Mark 14:18 one of you will betray me contrasts the intimacy of table fellowship at the Passover meal with the treachery of the traitor; cf Psalm 41:10.

Mark 14:19 They began to be distressed and to say to him, one by one, “Surely it is not I?” The question is asked in Gr. (μήτι ἐγώ) with an interrogative that expects a negative reply. Each of them was seeking assurance that he was not the one.

Mark 14:20 the one who dips with me into the dish. The Passover meal had a common bowl, probably the one in which the sauce for the bitter herbs was placed.

Mark 14:21 The Son of Man indeed goes as it is written of him. The mention of Scripture in connection with Jesus’ inevitable death echoes texts like Luke 24:43–47 and 1 Cor 15:1–3. “As it is written of him”: a reference to Psalm 41:10 cited by Jesus concerning Judas at the Last Supper; cf John 13:18–19.

Mark 14:22 Some scholars, replying on a Passover text after Jesus’ time, also note how the breaking of the bread could suggest the hope of the Messiah; a portion of the unleavened bread eaten at Passover was known as the afikomen in reference to “the one who comes”.

Codex Bobiensis (k), which provides a witness to the earliest Latin VS as used by Cyprian, reads: “… he took bread and pronounced the blessing and broke (it) and gave (it) to them, and they all ate of it; and he said to them ‘This is my body.’ And he took a cup and pronounced the blessing and gave (it) to them, and they all drank of it; and he said to them, ‘This is my blood’ …” The parallelism in the clause that “they all ate” and “they all drank” is a strong argument in favor of the primitiveness of this text. In Mt. 26:26, 28 these statements have been replaced by the liturgical direction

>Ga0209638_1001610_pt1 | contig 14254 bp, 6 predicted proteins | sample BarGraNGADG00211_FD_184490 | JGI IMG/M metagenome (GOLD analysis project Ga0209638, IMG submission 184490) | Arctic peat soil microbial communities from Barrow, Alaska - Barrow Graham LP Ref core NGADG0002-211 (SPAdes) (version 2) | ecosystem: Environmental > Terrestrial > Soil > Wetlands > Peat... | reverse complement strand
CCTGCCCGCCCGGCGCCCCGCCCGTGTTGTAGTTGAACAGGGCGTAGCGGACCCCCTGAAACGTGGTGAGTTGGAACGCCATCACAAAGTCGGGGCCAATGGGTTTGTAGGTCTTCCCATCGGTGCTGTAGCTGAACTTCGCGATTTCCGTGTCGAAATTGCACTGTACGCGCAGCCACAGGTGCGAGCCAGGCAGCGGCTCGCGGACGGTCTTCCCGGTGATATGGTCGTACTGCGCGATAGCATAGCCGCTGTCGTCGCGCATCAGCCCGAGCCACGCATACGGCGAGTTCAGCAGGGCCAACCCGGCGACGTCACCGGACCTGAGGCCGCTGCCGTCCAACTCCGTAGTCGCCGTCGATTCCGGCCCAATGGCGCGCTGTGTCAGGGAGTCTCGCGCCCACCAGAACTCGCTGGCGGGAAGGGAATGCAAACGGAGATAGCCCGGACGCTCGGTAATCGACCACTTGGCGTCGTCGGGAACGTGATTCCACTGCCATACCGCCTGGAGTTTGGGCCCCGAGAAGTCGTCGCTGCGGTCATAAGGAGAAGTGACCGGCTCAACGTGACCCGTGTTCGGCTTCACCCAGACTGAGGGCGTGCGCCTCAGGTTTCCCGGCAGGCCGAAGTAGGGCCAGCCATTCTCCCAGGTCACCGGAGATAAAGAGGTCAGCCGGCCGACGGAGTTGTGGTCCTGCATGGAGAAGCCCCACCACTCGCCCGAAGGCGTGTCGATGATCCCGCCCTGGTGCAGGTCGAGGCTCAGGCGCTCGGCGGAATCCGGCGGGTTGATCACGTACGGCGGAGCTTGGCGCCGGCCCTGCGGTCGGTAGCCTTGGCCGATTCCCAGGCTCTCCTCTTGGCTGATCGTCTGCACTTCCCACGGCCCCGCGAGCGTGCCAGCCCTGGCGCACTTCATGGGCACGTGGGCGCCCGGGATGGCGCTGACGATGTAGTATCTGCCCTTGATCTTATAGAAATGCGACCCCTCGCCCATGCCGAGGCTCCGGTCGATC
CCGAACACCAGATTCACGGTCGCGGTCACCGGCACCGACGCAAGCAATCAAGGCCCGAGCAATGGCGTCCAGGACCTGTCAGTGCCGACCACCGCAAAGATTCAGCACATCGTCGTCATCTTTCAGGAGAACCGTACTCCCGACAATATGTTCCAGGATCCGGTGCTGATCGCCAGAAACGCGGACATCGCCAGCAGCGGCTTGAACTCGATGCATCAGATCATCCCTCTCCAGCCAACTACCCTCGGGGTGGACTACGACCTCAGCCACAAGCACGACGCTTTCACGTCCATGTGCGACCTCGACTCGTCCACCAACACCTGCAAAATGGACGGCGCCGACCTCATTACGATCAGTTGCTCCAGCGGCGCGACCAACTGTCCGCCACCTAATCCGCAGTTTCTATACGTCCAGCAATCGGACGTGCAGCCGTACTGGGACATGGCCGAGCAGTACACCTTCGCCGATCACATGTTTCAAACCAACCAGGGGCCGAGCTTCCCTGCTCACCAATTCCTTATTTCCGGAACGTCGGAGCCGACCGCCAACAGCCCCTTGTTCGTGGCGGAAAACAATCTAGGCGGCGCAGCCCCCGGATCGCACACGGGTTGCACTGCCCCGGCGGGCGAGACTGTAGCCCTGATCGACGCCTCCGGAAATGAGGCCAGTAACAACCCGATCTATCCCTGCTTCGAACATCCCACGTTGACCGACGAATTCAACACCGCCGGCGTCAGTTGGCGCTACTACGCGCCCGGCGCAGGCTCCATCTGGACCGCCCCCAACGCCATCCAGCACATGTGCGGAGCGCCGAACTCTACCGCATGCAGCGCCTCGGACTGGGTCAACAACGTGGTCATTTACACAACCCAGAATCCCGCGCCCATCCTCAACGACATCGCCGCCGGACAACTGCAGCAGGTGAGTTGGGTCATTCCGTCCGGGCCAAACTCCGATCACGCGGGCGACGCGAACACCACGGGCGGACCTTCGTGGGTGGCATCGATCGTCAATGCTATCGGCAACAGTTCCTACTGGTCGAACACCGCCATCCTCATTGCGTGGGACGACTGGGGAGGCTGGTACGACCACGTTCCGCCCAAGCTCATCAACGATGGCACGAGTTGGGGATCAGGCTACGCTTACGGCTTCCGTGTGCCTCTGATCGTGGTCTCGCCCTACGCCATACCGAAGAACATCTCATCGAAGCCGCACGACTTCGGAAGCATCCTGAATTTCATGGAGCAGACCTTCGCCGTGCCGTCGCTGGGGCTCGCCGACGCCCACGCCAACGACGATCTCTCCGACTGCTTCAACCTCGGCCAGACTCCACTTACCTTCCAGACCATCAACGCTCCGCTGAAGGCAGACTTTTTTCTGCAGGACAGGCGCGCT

The actions and words of Jesus [22–24] express within the framework of the Passover meal and the transition to a new covenant the sacrifice of himself through the offering of his body and blood in anticipation of his passion and death. His blood of the covenant both alludes to the ancient rite of Exodus 24:4–8 and indicates the new community that the sacrifice of Jesus will bring into being (Matthew 26:26–28; Luke 22:19–20; 1 Cor 11:23–25).

Mark 14:23 he took a cup… It is not clear which cup of the meal this was, but the purpose of the third cup was to praise God for bringing salvation to his people, so it is a possible candidate. Others argue that it was an earlier cup, assuming that the bread was a part of the meal after the second cup. Both views assume that a Passover meal was being celebrated. It is hard to know which cup is meant. Luke indicates that Jesus had multiple cups but refused to drink after this cup was taken, leaving his final cup of the meal untouched.